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Berthelot River facts for kids

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Achepabanca North-East
Nottaway map.png
Watershed of Nottaway River
Country Canada
Province Quebec
Region Abitibi-Témiscamingue
Physical characteristics
Main source Leigne Lake
Senneterre, La Vallée-de-l'Or Regional County Municipality (RCM), Abitibi-Témiscamingue, Quebec
397 m (1,302 ft)
River mouth Mégiscane River
Senneterre, La Vallée-de-l'Or Regional County Municipality, Abitibi-Témiscamingue, Quebec
385 m (1,263 ft)
Length 21.0 km (13.0 mi)
Basin features
  • Left:
    • (upstream)
    • out of two lakes
    • outlet of Legros Lake
    • outlet of Boursier Lake
    • outlet of Baboune Lake.
  • Right:
    • (upstream)
    • outlet of Rolland Lake
    • outlet of lakes Lalancette and "de la Ligne"
    • outlet of lake Saint-Laurent.

The Berthelot River is a tributary of the Mégiscane River, flowing into the townships of Leigne, Valmy and Berthelot, in the territory of Senneterre, in La Vallée-de-l'Or Regional County Municipality, in the Abitibi-Témiscamingue administrative region, in Quebec, in Canada.

The Berthelot River flows entirely in forest zone, west of the Gouin Reservoir. Forestry is the main economic activity of this hydrographic slope; recreational tourism activities, second. The surface of the river is usually frozen from mid-December to mid-April.

The west side of the Berthelot River head zone is served by a forest road from Forsythe. The head lake is near the Canadian National Railway which passes further south.


The Berthelot River originates at the mouth of Lake Leigne (length: 2.5 kilometres (1.6 mi); maximum width: 1.8 kilometres (1.1 mi); altitude: 397 metres (1,302 ft)).

Lake Leigne feeds mainly on surrounding streams: Riton Creek (from the South), dump (coming from the South-East) of Telesphore and Guerly lakes, Lake Éclair dump (coming from the South-East), dump of a whole lakes (from the East) and Corbin Lake discharge (coming from the West). This head of water is located at:

  • Northwesterly of the watershed with the Maude Lake hydrographic sub-slope forming the head lake of the Whitegoose River which flows northward to the Mégiscane River;
  • North of the watershed with the Attic Lake watershed, which is the head lake of the Attic River. The latter usually flows south-west to discharge on the east bank of the Mégiscane River.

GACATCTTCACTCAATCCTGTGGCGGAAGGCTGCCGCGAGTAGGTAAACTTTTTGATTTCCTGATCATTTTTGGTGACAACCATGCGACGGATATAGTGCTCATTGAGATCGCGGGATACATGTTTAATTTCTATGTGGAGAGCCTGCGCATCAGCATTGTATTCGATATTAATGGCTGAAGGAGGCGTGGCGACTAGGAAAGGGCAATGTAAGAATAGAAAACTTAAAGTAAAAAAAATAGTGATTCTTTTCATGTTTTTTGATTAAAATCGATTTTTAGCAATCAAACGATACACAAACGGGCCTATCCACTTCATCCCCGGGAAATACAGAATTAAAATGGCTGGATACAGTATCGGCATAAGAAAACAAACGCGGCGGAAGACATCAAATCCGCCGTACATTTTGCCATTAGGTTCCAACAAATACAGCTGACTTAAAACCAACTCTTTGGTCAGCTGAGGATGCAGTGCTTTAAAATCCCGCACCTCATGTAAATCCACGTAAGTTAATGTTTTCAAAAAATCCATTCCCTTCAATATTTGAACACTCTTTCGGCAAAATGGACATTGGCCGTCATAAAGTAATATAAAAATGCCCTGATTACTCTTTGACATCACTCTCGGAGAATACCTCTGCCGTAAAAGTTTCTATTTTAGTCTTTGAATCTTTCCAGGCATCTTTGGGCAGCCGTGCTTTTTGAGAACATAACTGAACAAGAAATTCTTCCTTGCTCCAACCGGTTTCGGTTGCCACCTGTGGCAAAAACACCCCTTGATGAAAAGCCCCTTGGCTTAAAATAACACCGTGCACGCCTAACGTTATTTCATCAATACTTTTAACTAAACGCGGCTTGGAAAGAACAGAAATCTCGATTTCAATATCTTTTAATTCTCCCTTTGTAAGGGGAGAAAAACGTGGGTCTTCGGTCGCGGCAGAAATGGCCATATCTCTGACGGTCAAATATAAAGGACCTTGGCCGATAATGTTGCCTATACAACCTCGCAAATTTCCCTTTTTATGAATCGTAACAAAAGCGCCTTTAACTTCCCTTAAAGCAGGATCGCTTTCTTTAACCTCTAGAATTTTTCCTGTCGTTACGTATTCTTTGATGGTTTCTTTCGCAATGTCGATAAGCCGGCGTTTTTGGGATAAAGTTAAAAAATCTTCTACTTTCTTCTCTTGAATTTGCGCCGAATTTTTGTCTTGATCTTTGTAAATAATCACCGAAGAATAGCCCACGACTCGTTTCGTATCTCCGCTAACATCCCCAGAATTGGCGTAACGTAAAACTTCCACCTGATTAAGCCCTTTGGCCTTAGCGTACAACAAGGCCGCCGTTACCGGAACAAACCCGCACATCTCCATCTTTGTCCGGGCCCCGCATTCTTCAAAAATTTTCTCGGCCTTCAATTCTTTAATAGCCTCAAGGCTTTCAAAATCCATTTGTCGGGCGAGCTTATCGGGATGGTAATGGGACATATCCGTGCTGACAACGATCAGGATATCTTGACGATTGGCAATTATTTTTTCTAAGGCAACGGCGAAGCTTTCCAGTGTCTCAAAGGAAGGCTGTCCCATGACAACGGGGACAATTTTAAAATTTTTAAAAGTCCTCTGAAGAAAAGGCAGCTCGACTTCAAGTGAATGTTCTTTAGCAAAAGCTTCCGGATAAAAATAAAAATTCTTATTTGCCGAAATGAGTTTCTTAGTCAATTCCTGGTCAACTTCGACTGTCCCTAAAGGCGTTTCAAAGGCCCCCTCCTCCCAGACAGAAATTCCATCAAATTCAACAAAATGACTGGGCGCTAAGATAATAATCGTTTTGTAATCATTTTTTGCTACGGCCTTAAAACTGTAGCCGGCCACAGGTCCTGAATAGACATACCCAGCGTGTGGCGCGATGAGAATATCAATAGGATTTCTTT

The mouth of Lake Leigne is located in Leigne Township, either at 11.5 kilometres (7.1 mi) north-west of the Canadian National Railway, or at the west side of Gagnon-Siding at 70.6 kilometres (43.9 mi) east of downtown Senneterre, 133.9 kilometres (83.2 mi) west of the village center of Parent and 20.1 kilometres (12.5 mi) south-west of the confluence of the Berthelot River with the Mégiscane River.

The main hydrographic slopes near the Berthelot River are:

From the mouth of Lake Leigne, the Berthelot River flows over 21.0 kilometres (13.0 mi) according to the following segments:

  • 3.0 kilometres (1.9 mi) north through Macho Lake (length: 1.9 kilometres (1.2 mi); altitude: 396 metres (1,299 ft)) to its mouth;
  • 1.5 kilometres (0.93 mi) north to the south shore of Valmy Lake;
  • 4.8 kilometres (3.0 mi) north across Valmy Lake (elevation: 388 metres (1,273 ft)) over almost its full length;
  • 11.7 kilometres (7.3 mi) to the north, forming a widening of the river in the second half of this segment, until the confluence of the river.

The Berthelot River discharges on the south shore of Berthelot Lake (Mégiscane River) (elevation: 385 metres (1,263 ft)) which is crossed to the West by the Mégiscane River; the latter generally flows westward, forming large zigzags, as far as the east shore of Parent Lake (Abitibi). This last lake is crossed to the North by the Louvicourt River whose current will flow on the South shore of Tiblemont Lake.

This confluence of the Berthelot River with the Mégiscane River is located upstream from the confluence of the Achepabanca River and downstream from the confluence of the Whitegoose and Kekek at:


The term "Berthelot" is a family name of French origin.

The toponym "Berthelot River" was formalized on December 5, 1968, at the Commission de toponymie du Québec, when it was created.

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